Museums in McCurtain County Are Excellent Places to Visit

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Sometimes our vacations involve visiting a local museum to see and expose ourselves to things we normally would not see. Some of our best vacation memories are visiting museums and the cool things we saw there. For example, we visited an outdoor museum in Switzerland that features 100 rural houses and farm buildings that you can walk into and explore. On the surface, it sounds very boring, it was actually a very pleasant surprise and amazing experience for the kids to get hands-on with some of the old, traditional ways of doing things, and for us to learn what life was like through the history with exhibits and explanations in each of the homes. While not as exotic as Switzerland, McCurtain County offers its own unique experiences. 

In McCurtain County, you can visit six museums different museums while you are in Broken Bow / Hochatown. We've summarized the museums here so you can easily plan your next trip and mapped them below. 

  1. Museum of the Red River (free admission) is quite impressive from its natural history/science collection to its collections of art and culture from around the world. For the dinosaur enthusiasts, a 40 foot cast skeleton of Oklahoma state's dinosaur Acrocanthosaurus atokensis greets you in the first gallery. The Museum has over 33,000 objects from around the world and across time. The bulk of its collections is from the Americas. In fact, it houses one of the world’s most extensive collections of Amazonian feather work, Southwest ceramics, and Southeast basketry. It also has a significant collection of art from East Asia, West Africa and the Pacific Islands. Several hundred items are added each year, thanks to donors from across the country. The Museum is located at 812 E. Lincoln Rd, on the South Highway 70/259 Bypass, in Idabel, Oklahoma. Hours are Tuesday – Saturday 10 am to 5 pm, Sunday 10 am to 3 pm, CLOSED Mondays and National Holidays.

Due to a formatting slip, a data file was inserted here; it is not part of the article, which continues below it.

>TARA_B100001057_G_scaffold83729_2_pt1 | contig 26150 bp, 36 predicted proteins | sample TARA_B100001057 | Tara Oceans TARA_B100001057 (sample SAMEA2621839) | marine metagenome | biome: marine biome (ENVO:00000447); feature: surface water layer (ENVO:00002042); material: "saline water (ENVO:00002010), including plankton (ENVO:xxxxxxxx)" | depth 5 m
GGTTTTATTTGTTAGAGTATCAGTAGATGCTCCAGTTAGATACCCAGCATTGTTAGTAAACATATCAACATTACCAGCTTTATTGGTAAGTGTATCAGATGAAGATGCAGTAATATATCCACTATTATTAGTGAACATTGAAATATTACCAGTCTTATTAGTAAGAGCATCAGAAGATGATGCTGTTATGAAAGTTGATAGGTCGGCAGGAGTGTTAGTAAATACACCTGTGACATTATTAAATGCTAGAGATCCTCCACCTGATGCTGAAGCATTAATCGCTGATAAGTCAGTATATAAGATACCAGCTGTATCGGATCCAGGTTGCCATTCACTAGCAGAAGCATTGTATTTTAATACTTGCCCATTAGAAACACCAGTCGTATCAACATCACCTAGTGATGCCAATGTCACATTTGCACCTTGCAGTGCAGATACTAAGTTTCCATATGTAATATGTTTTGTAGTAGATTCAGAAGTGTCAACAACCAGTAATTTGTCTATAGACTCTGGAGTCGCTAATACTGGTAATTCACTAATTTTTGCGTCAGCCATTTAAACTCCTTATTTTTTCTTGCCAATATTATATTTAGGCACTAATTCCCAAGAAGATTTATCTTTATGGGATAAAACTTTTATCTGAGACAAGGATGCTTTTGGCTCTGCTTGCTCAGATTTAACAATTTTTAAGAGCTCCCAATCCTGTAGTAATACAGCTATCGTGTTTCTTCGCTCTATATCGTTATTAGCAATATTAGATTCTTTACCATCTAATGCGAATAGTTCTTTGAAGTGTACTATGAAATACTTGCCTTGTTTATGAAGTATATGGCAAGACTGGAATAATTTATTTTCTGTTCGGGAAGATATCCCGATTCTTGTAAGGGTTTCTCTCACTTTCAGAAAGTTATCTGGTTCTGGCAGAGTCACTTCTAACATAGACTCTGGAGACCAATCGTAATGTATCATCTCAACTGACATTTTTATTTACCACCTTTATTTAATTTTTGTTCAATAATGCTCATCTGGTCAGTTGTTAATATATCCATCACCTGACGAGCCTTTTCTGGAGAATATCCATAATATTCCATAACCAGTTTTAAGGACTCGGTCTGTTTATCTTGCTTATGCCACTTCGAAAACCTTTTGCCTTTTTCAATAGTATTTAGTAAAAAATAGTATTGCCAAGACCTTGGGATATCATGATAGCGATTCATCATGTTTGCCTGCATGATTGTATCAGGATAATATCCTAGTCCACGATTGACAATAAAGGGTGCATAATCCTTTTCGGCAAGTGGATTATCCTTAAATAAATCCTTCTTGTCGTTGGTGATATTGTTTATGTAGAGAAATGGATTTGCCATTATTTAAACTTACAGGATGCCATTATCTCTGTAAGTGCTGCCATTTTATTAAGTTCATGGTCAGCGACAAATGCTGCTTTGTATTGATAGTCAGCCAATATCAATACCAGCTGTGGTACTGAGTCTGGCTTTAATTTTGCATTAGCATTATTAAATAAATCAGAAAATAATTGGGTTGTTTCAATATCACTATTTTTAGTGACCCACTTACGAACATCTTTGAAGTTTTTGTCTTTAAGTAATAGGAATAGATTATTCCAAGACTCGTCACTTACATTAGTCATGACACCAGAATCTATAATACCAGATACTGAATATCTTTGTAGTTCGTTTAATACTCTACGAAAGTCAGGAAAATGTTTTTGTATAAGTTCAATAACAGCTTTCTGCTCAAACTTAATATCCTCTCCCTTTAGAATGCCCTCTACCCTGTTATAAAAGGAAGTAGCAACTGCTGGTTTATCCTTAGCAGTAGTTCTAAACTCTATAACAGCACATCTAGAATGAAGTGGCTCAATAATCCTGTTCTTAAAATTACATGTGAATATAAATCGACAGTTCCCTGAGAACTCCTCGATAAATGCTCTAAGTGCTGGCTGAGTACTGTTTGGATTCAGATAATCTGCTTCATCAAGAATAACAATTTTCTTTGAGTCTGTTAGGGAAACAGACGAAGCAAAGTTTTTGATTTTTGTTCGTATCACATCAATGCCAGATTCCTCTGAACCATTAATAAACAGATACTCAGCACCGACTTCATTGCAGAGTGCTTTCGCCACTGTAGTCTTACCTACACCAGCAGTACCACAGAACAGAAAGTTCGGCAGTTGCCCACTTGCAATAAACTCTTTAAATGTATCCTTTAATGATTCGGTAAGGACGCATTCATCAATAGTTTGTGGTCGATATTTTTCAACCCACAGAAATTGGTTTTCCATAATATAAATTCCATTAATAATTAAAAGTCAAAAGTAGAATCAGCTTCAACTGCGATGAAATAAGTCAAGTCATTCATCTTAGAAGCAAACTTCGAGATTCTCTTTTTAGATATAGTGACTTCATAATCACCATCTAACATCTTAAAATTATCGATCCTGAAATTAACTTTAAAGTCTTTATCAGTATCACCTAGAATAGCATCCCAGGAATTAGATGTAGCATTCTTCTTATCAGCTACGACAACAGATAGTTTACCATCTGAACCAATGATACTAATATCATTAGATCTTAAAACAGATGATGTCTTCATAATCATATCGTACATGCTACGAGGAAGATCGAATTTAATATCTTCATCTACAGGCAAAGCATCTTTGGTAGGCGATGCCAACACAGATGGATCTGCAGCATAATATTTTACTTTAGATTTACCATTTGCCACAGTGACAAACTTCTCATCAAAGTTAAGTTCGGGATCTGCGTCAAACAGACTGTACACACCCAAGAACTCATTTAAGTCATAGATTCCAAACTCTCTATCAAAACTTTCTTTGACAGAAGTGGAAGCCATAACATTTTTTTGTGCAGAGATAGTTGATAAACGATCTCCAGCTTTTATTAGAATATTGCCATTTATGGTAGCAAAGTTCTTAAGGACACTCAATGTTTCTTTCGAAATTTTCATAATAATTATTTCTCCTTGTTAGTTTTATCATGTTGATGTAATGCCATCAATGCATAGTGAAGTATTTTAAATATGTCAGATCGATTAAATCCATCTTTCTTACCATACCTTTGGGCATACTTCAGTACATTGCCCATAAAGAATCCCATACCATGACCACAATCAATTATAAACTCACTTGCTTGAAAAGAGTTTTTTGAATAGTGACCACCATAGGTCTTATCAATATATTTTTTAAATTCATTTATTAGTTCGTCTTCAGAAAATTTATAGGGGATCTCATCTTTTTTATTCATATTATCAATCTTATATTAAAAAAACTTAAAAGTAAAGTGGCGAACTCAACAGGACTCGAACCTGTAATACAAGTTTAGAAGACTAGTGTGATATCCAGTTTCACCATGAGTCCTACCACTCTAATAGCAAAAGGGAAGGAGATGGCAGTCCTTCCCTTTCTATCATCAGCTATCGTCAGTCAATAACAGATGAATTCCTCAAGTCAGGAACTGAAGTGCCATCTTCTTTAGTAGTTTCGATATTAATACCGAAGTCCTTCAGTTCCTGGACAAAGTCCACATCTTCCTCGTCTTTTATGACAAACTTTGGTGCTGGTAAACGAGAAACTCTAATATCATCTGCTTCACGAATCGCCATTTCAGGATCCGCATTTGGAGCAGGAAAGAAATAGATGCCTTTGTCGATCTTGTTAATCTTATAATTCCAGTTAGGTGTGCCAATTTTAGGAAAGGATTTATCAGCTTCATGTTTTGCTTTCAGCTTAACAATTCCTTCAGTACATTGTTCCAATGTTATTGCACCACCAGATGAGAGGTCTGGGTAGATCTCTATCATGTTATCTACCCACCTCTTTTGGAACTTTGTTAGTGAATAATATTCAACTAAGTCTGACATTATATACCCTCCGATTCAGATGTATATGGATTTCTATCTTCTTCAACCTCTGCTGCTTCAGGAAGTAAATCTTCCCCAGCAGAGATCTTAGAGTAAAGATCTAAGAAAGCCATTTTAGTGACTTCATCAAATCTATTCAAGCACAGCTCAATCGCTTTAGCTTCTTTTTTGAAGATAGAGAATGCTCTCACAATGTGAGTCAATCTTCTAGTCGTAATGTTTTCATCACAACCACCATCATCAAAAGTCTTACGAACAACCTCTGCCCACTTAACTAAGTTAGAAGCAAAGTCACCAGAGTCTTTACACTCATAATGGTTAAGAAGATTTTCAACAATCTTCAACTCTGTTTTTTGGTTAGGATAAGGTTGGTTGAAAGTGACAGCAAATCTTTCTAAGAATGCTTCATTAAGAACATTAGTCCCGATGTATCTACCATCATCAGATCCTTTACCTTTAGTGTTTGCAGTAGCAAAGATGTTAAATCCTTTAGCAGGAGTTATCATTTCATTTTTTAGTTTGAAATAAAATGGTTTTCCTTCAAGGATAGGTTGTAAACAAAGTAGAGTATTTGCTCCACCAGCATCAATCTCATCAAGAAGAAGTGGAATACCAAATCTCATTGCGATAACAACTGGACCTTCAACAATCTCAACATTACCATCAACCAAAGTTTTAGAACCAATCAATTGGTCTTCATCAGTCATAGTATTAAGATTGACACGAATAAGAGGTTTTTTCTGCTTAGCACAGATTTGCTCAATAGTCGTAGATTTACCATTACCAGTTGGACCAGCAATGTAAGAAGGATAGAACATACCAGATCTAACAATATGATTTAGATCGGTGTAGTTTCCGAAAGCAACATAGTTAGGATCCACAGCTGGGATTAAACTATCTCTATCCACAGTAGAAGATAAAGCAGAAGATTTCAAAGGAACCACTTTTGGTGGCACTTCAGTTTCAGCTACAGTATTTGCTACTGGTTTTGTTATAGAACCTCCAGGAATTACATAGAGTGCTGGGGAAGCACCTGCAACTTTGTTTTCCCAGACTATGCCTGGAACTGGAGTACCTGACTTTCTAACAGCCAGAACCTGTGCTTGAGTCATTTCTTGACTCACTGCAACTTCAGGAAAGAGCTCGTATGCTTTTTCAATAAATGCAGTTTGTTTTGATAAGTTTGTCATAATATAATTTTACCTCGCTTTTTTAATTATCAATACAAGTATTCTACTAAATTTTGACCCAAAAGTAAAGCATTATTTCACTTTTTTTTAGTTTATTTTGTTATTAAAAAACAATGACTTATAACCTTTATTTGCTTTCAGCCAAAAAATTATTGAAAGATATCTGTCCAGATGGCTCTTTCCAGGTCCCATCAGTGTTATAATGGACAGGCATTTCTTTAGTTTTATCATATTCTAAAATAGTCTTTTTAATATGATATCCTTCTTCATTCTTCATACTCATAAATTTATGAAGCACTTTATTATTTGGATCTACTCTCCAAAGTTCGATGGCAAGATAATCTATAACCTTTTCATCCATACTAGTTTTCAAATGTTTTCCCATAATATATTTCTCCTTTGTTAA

2. Forest Heritage Center (free admission) is located in Beavers Bend State Park (north of Broken Bow, Oklahoma). Operated by the Forest Heritage Center Advisory Board and Oklahoma Forestry Services, the museum houses historical documents, antique forestry tools, wood art, homestead memorabilia, and a research library filled with books, periodicals, and other materials pertaining to forestry. Visitors to the museum will view 14 large dioramas (painted by Harry Rossoll of Atlanta, Georgia, the artist who created Smokey Bear) that cover Prehistoric Forests, Caddo Indians, Papermaking in the South, 1940's Lumbering, and Forest Appreciation. Each diorama is accompanied by a taped narration. Other exhibits include the Forest Wood Art Gallery, chainsaw carvings, a 100 year old log cabin from the Kiamichi Mountains, and traditional woodworking tools dating from the earliest tools used in the harvesting of timber from the mountains. The Forest Heritage Center is the site of the Kiamichi Owa-Chito Art Show and photography show in June and the Beavers Bend Folk Festival & Craft Show in November. The Museum is on Highway 259A, near Mountain Fork River. Parking is available in front of the museum and across the street in a lot. Open 365 days a year from 8 am to 5 pm.